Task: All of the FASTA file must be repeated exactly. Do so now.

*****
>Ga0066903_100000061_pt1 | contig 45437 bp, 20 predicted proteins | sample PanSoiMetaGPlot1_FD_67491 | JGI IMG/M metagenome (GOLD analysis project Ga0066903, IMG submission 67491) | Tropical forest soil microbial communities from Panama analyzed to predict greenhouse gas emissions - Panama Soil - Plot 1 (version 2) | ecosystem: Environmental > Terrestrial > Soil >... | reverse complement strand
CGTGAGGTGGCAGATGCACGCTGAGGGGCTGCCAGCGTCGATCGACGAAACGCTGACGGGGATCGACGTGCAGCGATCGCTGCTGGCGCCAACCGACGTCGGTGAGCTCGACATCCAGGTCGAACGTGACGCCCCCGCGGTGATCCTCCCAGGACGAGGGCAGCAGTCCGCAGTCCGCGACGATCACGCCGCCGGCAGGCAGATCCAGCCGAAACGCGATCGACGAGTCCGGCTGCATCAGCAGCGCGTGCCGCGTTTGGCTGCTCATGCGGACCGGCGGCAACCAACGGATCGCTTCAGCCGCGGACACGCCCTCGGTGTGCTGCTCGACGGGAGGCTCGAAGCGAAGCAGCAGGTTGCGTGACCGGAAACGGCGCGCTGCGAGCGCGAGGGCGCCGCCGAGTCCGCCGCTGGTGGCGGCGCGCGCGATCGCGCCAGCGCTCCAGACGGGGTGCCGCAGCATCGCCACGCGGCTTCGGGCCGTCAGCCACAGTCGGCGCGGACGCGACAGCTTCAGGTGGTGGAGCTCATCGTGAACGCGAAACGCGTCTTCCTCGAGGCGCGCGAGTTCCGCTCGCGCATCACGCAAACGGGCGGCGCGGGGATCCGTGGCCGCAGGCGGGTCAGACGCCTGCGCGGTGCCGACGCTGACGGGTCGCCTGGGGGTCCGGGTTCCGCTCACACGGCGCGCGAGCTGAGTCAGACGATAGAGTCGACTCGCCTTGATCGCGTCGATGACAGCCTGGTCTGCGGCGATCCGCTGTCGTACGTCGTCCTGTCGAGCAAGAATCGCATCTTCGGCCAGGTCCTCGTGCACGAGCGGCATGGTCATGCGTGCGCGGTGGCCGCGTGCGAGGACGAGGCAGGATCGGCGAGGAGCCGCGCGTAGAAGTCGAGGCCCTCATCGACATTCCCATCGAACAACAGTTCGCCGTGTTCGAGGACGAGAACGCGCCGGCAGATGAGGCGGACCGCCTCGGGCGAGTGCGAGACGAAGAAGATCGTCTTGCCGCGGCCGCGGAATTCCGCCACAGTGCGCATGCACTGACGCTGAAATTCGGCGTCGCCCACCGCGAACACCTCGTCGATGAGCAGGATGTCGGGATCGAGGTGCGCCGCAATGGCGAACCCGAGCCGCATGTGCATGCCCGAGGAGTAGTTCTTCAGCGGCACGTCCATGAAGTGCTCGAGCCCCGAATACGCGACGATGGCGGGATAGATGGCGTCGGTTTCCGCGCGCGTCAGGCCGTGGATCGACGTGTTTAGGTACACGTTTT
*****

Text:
>Ga0066903_100000061_pt1 | contig 45437 bp, 20 predicted proteins | sample PanSoiMetaGPlot1_FD_67491 | JGI IMG/M metagenome (GOLD analysis project Ga0066903, IMG submission 67491) | Tropical forest soil microbial communities from Panama analyzed to predict greenhouse gas emissions - Panama Soil - Plot 1 (version 2) | ecosystem: Environmental > Terrestrial > Soil >... | reverse complement strand
CGTGAGGTGGCAGATGCACGCTGAGGGGCTGCCAGCGTCGATCGACGAAACGCTGACGGGGATCGACGTGCAGCGATCGCTGCTGGCGCCAACCGACGTCGGTGAGCTCGACATCCAGGTCGAACGTGACGCCCCCGCGGTGATCCTCCCAGGACGAGGGCAGCAGTCCGCAGTCCGCGACGATCACGCCGCCGGCAGGCAGATCCAGCCGAAACGCGATCGACGAGTCCGGCTGCATCAGCAGCGCGTGCCGCGTTTGGCTGCTCATGCGGACCGGCGGCAACCAACGGATCGCTTCAGCCGCGGACACGCCCTCGGTGTGCTGCTCGACGGGAGGCTCGAAGCGAAGCAGCAGGTTGCGTGACCGGAAACGGCGCGCTGCGAGCGCGAGGGCGCCGCCGAGTCCGCCGCTGGTGGCGGCGCGCGCGATCGCGCCAGCGCTCCAGACGGGGTGCCGCAGCATCGCCACGCGGCTTCGGGCCGTCAGCCACAGTCGGCGCGGACGCGACAGCTTCAGGTGGTGGAGCTCATCGTGAACGCGAAACGCGTCTTCCTCGAGGCGCGCGAGTTCCGCTCGCGCATCACGCAAACGGGCGGCGCGGGGATCCGTGGCCGCAGGCGGGTCAGACGCCTGCGCGGTGCCGACGCTGACGGGTCGCCTGGGGGTCCGGGTTCCGCTCACACGGCGCGCGAGCTGAGTCAGACGATAGAGTCGACTCGCCTTGATCGCGTCGATGACAGCCTGGTCTGCGGCGATCCGCTGTCGTACGTCGTCCTGTCGAGCAAGAATCGCATCTTCGGCCAGGTCCTCGTGCACGAGCGGCATGGTCATGCGTGCGCGGTGGCCGCGTGCGAGGACGAGGCAGGATCGGCGAGGAGCCGCGCGTAGAAGTCGAGGCCCTCATCGACATTCCCATCGAACAACAGTTCGCCGTGTTCGAGGACGAGAACGCGCCGGCAGATGAGGCGGACCGCCTCGGGCGAGTGCGAGACGAAGAAGATCGTCTTGCCGCGGCCGCGGAATTCCGCCACAGTGCGCATGCACTGACGCTGAAATTCGGCGTCGCCCACCGCGAACACCTCGTCGATGAGCAGGATGTCGGGATCGAGGTGCGCCGCAATGGCGAACCCGAGCCGCATGTGCATGCCCGAGGAGTAGTTCTTCAGCGGCACGTCCATGAAGTGCTCGAGCCCCGAATACGCGACGATGGCGGGATAGATGGCGTCGGTTTCCGCGCGCGTCAGGCCGTGGATCGACGTGTTTAGGTACACGTTTT